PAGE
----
Chain tensioners

Discussion in 'Mounting Techniques for Bicycle Motors' started by Bikeman08, Jul 12, 2008.

  1. Bikeman08

    Bikeman08 New Member

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    Hello world, I really flustered, i need another design for the chain tensioner that one that came with the kit really sucks, get to close to the sprokets gets kinda scary. any ideas. I looked on the site and saw some mods, but i dont know where to get the stuff. :rolleyes:
     
  2. raptor50

    raptor50 New Member

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    bikeman o8
    hi i,m raptor50 you are in luck i have the perfect chain tenioner .just finished testing it .an now i,m going to start making them .i also gained about 4 mph with it.e-mail me at snjfrost@sbcglobal.net
     
  3. mralaska

    mralaska New Member

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    The best thing I have done on my bike so far is remove the chain tensioner. One link is about 1 inch so you only need a half inch of engine movement to fully adjust the chain. I made three shims out of 1/8 in flat aluminum stock which gives me all the adjustment I will ever need. I cannot remember who I got the idea from, but he called the inserts 'T Shirts' because of their resemblance. Just loosen up the engine and drop them in place. If the chain gets too long just remove a link and start over again. The chain runs much smoother now and no more messing with the tensioner or worrying about it rolling into the spokes again.

    Edit: I forgot to mention that you may need to lengthen your rear engine mount studs. I made mine longer when I replaced all the studs but I do not remember how much longer I went. I made the longer studs out of m6x1 8.8 threaded rod from mcmaster.com. The shim stock I got from the bin in a hardware store. I think it was an Ace but most hardware stores have it. With a sharp hacksaw blade and a vice to hold it in place you can whip them out in less than a minute each.
     

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    #3 mralaska, Sep 2, 2008
    Last edited: Sep 2, 2008
  4. Bikeguy Joe

    Bikeguy Joe Godfather of Motorized Bicycles

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    Here's a tip I discovered....put the tensioner wheel on facing outward, that way if the 'chain pulls the tensioner" it pulls it AWAY from the wheel.

    That's usually caused by the chain being too tight.
     
  5. ebmvegan

    ebmvegan New Member

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    Live Fast Motors has a spring chain tensioner. They don't have a pic of it but We had installed it on 2 bikes and they work great.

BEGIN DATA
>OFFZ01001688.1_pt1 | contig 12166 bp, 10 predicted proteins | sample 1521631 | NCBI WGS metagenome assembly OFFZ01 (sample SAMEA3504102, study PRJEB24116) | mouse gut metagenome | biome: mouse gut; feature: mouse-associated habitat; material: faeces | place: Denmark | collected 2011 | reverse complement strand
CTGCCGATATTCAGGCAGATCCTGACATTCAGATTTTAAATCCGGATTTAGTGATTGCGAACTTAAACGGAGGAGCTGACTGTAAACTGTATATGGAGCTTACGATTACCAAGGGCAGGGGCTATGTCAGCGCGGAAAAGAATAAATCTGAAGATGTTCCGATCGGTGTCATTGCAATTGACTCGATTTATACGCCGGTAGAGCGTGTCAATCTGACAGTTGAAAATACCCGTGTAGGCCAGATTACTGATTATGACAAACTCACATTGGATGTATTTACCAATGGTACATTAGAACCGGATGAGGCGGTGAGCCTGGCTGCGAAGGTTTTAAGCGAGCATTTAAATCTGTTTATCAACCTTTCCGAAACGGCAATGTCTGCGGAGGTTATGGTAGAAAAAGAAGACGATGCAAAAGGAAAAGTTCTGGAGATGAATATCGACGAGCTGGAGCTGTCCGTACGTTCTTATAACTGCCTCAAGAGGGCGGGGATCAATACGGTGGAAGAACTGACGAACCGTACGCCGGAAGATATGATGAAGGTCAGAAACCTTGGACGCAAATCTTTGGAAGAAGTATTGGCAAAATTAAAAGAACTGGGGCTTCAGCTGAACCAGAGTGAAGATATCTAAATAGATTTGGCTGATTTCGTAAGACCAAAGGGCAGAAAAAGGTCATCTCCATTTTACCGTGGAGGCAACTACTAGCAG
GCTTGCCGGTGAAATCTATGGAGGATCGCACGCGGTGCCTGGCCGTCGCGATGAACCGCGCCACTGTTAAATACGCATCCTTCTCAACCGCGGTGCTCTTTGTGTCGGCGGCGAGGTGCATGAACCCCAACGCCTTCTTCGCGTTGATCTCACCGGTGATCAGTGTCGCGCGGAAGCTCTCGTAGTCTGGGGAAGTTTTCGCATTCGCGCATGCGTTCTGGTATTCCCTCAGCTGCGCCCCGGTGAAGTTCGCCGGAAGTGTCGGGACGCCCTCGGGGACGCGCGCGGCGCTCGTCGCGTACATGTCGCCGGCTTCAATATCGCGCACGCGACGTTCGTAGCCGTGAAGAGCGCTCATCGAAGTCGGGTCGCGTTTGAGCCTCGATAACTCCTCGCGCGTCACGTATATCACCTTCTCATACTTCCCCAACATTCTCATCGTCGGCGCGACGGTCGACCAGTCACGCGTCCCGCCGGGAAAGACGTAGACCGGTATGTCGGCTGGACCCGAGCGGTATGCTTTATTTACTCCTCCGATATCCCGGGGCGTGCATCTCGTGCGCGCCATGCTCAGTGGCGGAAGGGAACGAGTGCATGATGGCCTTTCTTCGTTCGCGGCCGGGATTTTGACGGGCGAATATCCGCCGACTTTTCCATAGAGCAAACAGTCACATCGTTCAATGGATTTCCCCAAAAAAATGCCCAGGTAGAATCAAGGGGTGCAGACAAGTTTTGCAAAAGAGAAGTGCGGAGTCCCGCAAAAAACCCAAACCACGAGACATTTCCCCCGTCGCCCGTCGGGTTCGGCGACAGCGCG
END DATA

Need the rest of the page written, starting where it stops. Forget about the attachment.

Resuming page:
Livefast Motors: Bike Motors - Accessories

    It doesn't look pretty but with the chain guard, you don't even notice it.
     

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    #5 ebmvegan, Sep 2, 2008
    Last edited: Sep 2, 2008
  6. Saddletramp1200

    Saddletramp1200 Custom MB Buiilder

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    I mounted my stock tensioner on the bathroom wall, adds that "homey" touch! My Huffy don't need one, and chains are plentyfull and the chain DAX supplies is a better chain anyway. My frame rails are tiny so it won't hold any how without some welding. It has not streched enough to worry about. (C)
     
  7. Jimigunne

    Jimigunne New Member

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    I have have a cruisier with the 80cc 2-stroke gas engine mod. (the kit that is sold by many dealers on ebay). Am struggling trying to find a workable chain tensioner. Gave up on that stupid nylon roller. I like Saddletramps' idea of just dispensing with the tensioner altogether! But if the cheap Chinese chain is going to be stretching a lot, then one would have to constantly put in thicker shims.
    Question is, how much slack do you want on the chain, when pushed in the middle of the longest span, for best performance? 1/2 inch? I am real paranoid about the chain coming up/off from the engine sprocket.... there is no clearance, and I have heard of this breaking the engine shaft keyway. With the stock unworkable nylon roller, and with it set for quite a lot of tension, this was happening. I was only rolling the bike forward with sparkplug removed, clutch pinned disengaged, so it didn't do any damage..... but after moving the bike forward a few feet, the chain started to come off engine sprocket a little bit. It sure jams it up totally! I don't really know why a high amount of tension was causing the chain to start coming off the engine sprocket...but it was. So it seems you can have too much tension, or too little.